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« "Dreams" Set-Up With Evernote | Main | "How To Make Your Dreams Come True" »
Monday
Jun062011

Staying in Pull Mode

For those who set out on the “Dreams” path of Pull Mode (to be pulled towards one’s vision) the biggest difficulty is to keep from falling into Drift Mode.

The difficulty is so great because Pull Mode and Drift Mode appear superficially similar. In both we do what we feel like doing. The difference is that in Pull Mode our feelings are leading us towards our vision. while in Drift Mode our feelings are leading us nowhere in particular.

It’s therefore very important to be able to tell when one is in Drift Mode and to know how to get back into Pull Mode.

Here’s an extract from one of my own Dialogues which deals with this question:

Q. I’m feeling a bit discouraged today because i seem to have spent most of today so far in Drift Mode.

A. Do you have any ideas as to why that might be?

Q. I don’t know. I guess the difference is the vision, but how do I keep my eye on the vision?

A. Your aim is to follow your feelings. What happens to your feelings in Drift Mode?

Q. I feel frustrated, aimless, sometimes bored as well.

A. So you don’t feel good?

Q. No. I know what you’re getting at. I should use a question like “How Good Do You Feel?” That would be a good way to identify when I’m in Drift Mode, wouldn’t it?

A. I think so. Are there any other ways that you can think of?

Q. Yes, I think Drift Mode brings resistance. So maybe the “What am I resisting?” would work too. Is there anything else?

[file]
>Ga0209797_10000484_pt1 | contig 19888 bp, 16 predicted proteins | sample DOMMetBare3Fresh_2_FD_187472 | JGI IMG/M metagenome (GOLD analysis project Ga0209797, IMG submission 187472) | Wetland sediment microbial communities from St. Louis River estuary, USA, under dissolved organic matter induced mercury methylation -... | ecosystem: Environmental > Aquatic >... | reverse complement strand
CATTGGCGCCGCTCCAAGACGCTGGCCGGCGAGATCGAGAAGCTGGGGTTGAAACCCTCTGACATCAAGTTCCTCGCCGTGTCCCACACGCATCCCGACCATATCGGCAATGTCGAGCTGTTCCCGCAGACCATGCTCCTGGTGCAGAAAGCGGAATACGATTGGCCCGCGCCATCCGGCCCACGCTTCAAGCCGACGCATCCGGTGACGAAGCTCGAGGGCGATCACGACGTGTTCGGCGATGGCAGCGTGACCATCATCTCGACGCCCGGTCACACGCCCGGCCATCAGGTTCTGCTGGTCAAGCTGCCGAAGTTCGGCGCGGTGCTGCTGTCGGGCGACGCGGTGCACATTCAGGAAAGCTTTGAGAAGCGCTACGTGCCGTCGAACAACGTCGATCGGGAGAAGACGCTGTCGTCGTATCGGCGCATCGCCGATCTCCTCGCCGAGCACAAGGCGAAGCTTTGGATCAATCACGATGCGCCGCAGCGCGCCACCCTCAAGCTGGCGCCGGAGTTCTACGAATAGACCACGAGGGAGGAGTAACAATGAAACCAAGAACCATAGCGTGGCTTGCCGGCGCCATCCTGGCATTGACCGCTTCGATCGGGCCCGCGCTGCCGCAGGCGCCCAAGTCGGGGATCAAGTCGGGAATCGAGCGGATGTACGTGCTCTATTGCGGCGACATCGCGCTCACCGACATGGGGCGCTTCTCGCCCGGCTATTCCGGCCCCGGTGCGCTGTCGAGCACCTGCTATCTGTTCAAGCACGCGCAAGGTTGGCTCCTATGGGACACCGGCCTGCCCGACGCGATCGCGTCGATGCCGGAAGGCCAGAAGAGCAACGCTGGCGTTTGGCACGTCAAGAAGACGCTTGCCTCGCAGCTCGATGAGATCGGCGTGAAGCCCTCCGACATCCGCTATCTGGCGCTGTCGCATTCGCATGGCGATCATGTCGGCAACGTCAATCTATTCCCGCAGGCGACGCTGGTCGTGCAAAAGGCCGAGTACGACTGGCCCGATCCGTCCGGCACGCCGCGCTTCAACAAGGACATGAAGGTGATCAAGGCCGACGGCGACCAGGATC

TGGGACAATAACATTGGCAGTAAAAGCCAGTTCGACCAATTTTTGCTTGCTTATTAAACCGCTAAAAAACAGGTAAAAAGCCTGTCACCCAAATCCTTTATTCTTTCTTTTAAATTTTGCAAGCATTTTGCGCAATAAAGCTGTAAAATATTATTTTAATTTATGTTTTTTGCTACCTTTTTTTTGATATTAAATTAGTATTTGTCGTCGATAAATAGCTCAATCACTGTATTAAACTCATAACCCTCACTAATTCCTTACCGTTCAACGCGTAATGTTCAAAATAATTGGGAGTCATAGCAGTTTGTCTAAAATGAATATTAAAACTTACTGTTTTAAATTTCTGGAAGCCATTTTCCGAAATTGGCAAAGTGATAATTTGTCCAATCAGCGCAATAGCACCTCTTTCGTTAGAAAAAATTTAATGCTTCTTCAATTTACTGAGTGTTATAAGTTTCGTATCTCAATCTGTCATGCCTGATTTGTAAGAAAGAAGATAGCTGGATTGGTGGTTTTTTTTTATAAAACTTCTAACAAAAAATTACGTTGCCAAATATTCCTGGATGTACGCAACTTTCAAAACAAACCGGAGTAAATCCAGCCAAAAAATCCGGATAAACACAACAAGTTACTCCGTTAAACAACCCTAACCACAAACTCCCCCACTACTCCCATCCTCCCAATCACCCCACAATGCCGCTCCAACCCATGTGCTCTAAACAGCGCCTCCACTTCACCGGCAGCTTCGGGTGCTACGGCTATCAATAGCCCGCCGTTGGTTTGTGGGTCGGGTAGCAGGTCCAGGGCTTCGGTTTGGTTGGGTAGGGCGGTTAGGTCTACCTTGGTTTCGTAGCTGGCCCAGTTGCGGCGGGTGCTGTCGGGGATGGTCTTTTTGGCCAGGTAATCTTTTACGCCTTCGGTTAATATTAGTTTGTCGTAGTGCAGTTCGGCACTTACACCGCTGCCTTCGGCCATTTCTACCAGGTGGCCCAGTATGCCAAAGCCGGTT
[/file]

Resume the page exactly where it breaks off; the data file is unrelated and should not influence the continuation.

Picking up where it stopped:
A. Maybe you could identify those negative emotions directly.

Q. On the other hand, perhaps I am just not very good at doing what I feel like when I feel like it. Do you think that one solution might simply be to accept my feelings?

A. So, “It’s fine that I’m feeling frustrated/aimless/bored. I’ll let it lift when it feels like doing so”?

Q. Yes, that goes with the basic Pull Mode attitude: “I’ll do it when I feel like doing it and not before”.

A. I think you want to keep away from having to give answers to questions like “What am I resisting?” as far as Pull Mode is concerned. The whole idea is to have freedom.

Q. What about a question I don’t actually have to give an answer to like “Is this what I want to be doing?” All I have to do is let my behaviour modify itself in response to the question.

A. I like the sound of that. Try it out - that’s the only way to find out if it works.

Q. Or would it be better as “Is this what I feel like doing?”

A. There’s only one way to find out, but my money is on “want” rather than “feel”. It lifts you up above your feelings to the vision. That’s my theory, but it’s only a theory as yet.

Reader Comments (10)

It's interesting to me that you framed resistance as the result of, rather than the cause of, drift mode. I know for myself that when I am suddenly aimless or "bored," it's usually resistance to whatever I think I should be doing next. Which, of course, implies push rather than pull, but also happens when I am superficially excited about something, and then realize that there are complexities that I either cannot address, or don't want to address.